Transcript at 5.) At that time, she felt pressured to accept the VERP because management was not supposed to talk to employees or coerce them about what they were going to do. "It was like they were telling me that my job was going to be eliminated." (February 3, 2010 Hearing Transcript at 5.) She stated that the Director provided her with the name of his financial person with whom she could speak.

The Referee denied Claimant benefits because she was not specifically told that she would be laid-off but only that the Director made a general statement that all members of the division would be affected by a shake-up and there was uncertainty about their jobs. Claimant was not told specifically that her job would be eliminated, but she felt uncertain and did not want to lose her medical benefits. Because Claimant "did not present any first hand testimony or evidence which would indicate that her fears about her employment with the employer would materialize or that there were impending threats to her job," (Referee's February 4, 2010 decision at 2), the Referee determined that Claimant did not establish that she had a necessitous and compelling reason to quit her employment. Claimant appealed the Referee's decision to the Board, which affirmed after denying Claimant's request for reconsideration, and this appeal by Claimant followed.*fn3

Claimant, now represented by counsel, contends that there was not substantial evidence to support the Board's decision because: 1) Employer was downsizing its business and many employees were being offered a VERP; 2) she was offered the VERP and pressured by the Director to take the package, to the extent that he offered her the name of his financial advisor; and 3) no continuing work was shown to be available.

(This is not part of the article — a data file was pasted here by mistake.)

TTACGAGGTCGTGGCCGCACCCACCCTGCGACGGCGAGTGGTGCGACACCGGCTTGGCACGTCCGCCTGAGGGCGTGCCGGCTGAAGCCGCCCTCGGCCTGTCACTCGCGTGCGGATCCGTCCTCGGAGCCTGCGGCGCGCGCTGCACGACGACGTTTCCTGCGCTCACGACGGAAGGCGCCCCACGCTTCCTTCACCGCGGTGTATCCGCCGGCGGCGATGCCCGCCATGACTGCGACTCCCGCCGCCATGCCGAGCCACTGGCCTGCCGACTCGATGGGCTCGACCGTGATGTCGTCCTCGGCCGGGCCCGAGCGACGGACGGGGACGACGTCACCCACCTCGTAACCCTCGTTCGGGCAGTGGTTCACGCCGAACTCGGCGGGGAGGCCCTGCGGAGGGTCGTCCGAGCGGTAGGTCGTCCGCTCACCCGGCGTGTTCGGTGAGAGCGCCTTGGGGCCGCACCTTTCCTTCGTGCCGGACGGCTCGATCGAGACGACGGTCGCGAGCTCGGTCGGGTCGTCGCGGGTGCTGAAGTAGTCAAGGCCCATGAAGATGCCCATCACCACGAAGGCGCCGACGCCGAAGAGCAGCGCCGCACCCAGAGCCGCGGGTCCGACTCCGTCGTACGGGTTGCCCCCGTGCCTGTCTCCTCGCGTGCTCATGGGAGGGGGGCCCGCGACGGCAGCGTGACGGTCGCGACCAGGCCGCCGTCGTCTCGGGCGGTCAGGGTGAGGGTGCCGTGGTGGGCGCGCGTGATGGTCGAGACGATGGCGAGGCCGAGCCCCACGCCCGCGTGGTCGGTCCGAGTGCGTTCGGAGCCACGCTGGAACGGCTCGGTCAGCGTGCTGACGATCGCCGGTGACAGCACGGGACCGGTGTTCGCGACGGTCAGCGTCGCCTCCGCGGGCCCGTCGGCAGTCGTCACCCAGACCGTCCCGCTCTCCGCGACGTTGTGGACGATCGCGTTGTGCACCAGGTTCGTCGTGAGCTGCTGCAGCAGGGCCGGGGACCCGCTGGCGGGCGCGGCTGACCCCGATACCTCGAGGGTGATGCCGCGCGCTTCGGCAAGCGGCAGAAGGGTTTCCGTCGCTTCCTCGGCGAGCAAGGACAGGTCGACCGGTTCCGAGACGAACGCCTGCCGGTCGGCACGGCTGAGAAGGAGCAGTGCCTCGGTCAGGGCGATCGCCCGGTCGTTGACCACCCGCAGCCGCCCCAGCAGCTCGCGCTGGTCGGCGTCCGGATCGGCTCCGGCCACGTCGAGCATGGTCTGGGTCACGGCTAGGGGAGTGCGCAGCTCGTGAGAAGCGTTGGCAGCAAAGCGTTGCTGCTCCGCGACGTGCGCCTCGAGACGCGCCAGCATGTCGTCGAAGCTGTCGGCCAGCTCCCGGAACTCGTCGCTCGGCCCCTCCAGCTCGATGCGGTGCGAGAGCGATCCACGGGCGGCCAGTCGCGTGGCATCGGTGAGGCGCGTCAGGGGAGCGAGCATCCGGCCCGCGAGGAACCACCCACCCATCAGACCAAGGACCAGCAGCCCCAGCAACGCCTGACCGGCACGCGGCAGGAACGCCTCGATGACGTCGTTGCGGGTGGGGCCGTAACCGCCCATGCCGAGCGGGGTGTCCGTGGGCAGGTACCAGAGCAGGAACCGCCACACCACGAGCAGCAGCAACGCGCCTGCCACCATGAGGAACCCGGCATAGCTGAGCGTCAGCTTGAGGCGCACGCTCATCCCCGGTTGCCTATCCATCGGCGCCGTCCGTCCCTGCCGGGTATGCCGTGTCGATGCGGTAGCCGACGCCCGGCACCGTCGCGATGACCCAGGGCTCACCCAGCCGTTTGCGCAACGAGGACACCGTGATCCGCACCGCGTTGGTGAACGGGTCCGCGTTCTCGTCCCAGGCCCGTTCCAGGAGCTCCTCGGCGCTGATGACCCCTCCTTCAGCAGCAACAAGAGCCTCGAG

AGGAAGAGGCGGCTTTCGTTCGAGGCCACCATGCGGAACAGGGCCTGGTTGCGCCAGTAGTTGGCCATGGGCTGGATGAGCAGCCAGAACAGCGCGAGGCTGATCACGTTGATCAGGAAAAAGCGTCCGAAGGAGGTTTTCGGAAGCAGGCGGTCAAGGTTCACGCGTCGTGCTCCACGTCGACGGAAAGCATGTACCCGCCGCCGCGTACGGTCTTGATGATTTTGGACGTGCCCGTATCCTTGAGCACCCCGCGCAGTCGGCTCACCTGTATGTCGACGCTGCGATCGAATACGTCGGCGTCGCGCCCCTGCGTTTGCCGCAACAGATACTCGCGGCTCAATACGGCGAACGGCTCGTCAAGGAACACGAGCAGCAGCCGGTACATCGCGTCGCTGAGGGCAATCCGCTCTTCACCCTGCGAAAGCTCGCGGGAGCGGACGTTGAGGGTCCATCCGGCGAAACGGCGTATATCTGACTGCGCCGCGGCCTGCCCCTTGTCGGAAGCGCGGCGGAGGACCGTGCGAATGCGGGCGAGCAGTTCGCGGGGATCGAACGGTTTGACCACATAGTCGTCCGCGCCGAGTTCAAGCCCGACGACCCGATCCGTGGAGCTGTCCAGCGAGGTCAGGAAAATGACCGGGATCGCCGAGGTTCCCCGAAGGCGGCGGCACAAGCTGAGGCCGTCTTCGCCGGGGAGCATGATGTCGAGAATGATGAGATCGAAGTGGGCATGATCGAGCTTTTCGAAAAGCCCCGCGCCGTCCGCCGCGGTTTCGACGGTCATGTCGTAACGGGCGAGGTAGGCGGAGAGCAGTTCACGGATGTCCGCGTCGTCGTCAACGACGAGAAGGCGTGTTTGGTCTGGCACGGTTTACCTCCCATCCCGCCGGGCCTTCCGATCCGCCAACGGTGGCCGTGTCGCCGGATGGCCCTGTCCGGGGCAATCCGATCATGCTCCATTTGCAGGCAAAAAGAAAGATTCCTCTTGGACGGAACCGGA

In determining whether a necessitous and compelling cause exists in the context of corporate downsizing, this Court in Renda v. Unemployment Compensation Board of Review, 837 A.2d 685 (Pa. Cmwlth. 2003), held that the relevant inquiry is whether "the circumstances surrounding a claimant's voluntary quit indicated a likelihood that fear about the employee's employment would materialize, that serious impending threats to her job would be realized, and that her belief her job is imminently threatened is well-founded." Id., 837 A.2d at 692. Citing Staub v. Unemployment Compensation Board of Review, 673 A.2d 434, 437 (Pa. Cmwlth. 1996), we went on to state:

"[S]peculation pertaining to an employer's financial condition and future layoffs, however disconcerting, does not establish the requisite necessitous and compelling cause." Staub, 673 A.2d at 437.*fn4

[W]here at the time of retirement suitable continuing work is available, the employer states that a layoff is possible but not likely, and no other factors are found ... that remove an employee's beliefs from the realm of speculation, a ...